‘Why Me?’

By Ruth Bell Graham   •   January 29, 2007

Malcolm Muggeridge, the British journalist and author, was to speak at All Soul’s Church in London. He answered questions in an after-service coffee, mostly defending his conversion to Christianity.

When the pastor sensed time was up, he called for one more question. After dealing with that question, Muggeridge noticed a small boy in a wheelchair trying to say something. He stopped. “There is someone who wants to ask me a question. I will wait and answer it,” he said.

Again the boy struggled to get the words out, but nothing came.

“Take your time,” said Muggeridge reassuringly. “I want to hear what you have to ask, and I’ll not leave until I hear it.”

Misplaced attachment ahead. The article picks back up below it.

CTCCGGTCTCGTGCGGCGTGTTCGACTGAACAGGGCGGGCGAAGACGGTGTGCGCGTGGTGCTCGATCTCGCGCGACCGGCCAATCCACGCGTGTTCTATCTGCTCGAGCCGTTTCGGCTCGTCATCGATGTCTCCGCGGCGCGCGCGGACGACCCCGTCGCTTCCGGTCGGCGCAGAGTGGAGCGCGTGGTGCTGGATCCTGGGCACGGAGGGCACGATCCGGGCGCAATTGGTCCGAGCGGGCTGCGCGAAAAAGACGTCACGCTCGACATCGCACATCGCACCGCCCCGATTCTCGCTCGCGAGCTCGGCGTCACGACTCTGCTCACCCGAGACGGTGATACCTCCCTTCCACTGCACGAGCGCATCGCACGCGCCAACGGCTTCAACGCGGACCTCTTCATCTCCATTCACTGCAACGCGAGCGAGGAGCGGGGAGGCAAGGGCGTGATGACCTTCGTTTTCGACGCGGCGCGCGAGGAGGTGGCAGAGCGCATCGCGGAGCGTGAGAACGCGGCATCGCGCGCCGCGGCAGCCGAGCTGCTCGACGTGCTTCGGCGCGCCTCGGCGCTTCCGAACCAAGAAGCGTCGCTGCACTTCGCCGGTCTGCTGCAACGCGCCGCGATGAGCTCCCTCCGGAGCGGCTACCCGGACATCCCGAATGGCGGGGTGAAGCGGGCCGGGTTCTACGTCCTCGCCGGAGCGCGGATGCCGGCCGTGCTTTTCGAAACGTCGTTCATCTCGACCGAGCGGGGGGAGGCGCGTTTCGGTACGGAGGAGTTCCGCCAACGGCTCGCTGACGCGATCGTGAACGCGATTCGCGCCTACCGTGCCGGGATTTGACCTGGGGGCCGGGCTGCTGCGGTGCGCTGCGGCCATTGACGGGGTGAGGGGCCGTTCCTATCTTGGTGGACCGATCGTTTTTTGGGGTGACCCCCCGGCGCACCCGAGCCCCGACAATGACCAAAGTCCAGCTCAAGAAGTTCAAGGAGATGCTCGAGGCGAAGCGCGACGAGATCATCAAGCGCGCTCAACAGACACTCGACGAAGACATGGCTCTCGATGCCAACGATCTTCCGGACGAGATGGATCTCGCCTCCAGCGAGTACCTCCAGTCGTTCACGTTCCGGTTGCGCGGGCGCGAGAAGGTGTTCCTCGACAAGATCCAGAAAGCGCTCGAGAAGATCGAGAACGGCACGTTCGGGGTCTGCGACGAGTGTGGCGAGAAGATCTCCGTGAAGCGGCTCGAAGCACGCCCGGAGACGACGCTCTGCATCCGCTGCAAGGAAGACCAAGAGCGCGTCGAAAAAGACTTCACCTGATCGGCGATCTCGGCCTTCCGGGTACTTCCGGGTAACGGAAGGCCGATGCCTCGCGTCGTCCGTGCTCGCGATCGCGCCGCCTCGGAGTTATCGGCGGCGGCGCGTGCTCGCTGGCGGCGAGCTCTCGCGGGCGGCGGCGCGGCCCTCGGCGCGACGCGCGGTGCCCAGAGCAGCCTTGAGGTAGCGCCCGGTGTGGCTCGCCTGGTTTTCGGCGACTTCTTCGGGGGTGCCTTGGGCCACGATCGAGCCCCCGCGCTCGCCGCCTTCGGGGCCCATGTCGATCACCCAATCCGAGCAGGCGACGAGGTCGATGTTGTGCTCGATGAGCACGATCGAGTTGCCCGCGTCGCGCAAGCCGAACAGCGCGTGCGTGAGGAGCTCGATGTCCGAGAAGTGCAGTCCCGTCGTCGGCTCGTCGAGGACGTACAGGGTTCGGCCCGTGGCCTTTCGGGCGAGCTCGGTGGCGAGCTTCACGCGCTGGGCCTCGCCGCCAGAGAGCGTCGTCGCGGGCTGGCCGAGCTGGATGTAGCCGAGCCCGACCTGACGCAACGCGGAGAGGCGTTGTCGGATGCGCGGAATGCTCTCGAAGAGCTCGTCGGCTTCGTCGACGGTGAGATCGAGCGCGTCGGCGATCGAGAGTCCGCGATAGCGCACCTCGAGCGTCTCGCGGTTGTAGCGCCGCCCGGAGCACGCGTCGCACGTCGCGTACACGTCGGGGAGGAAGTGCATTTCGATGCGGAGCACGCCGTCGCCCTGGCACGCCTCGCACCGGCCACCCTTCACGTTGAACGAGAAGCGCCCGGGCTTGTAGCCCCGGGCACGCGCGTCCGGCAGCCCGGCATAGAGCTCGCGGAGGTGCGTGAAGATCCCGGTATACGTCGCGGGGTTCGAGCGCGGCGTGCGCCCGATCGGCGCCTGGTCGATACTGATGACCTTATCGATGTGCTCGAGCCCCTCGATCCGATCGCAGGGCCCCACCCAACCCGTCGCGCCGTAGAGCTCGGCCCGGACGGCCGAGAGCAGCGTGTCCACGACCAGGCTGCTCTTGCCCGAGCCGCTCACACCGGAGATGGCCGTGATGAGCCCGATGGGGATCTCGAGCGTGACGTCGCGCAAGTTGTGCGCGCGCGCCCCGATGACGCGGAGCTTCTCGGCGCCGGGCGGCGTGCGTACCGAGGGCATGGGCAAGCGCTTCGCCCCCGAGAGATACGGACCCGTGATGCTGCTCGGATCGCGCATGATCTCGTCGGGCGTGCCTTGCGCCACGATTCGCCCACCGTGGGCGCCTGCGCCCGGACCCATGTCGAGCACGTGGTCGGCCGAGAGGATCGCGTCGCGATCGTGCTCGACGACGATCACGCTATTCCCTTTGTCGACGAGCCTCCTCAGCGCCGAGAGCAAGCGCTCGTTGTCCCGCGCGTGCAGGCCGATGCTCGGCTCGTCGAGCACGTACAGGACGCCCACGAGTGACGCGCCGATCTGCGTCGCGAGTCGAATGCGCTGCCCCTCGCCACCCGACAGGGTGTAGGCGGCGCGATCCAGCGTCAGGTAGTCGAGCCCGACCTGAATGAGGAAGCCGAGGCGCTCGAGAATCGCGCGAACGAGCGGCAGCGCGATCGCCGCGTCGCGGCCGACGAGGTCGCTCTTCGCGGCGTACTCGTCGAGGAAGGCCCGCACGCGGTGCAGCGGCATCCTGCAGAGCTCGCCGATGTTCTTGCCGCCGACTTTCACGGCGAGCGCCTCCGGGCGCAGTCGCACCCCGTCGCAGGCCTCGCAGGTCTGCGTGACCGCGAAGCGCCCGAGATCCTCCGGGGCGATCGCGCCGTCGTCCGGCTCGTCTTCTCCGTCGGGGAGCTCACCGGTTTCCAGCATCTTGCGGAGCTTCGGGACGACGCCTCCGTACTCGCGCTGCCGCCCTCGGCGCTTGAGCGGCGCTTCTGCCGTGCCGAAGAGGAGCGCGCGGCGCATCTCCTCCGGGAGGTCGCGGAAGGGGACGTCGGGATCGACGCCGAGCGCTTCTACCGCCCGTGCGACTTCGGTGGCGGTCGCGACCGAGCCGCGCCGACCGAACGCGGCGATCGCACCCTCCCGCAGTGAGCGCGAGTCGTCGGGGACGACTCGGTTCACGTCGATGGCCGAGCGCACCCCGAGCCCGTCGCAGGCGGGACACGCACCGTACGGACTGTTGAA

Finally, after a struggle that produced only agonized contortions, the boy blurted out, “You say there is a God who loves us.”

Muggeridge agreed.

“Then–why me?”

Silence filled the room. The boy was silent. The audience was silent. Muggeridge was silent. Finally, he asked, “If you were fit, would you have come to hear me tonight?”

The boy shook his head.

Again Muggeridge was silent. Then, “God has asked a hard thing of you,” he said. “But remember He asked something even harder of Jesus Christ. He died for you. Maybe this was His way of making sure you’d hear of His love and come to put your faith in Him.”

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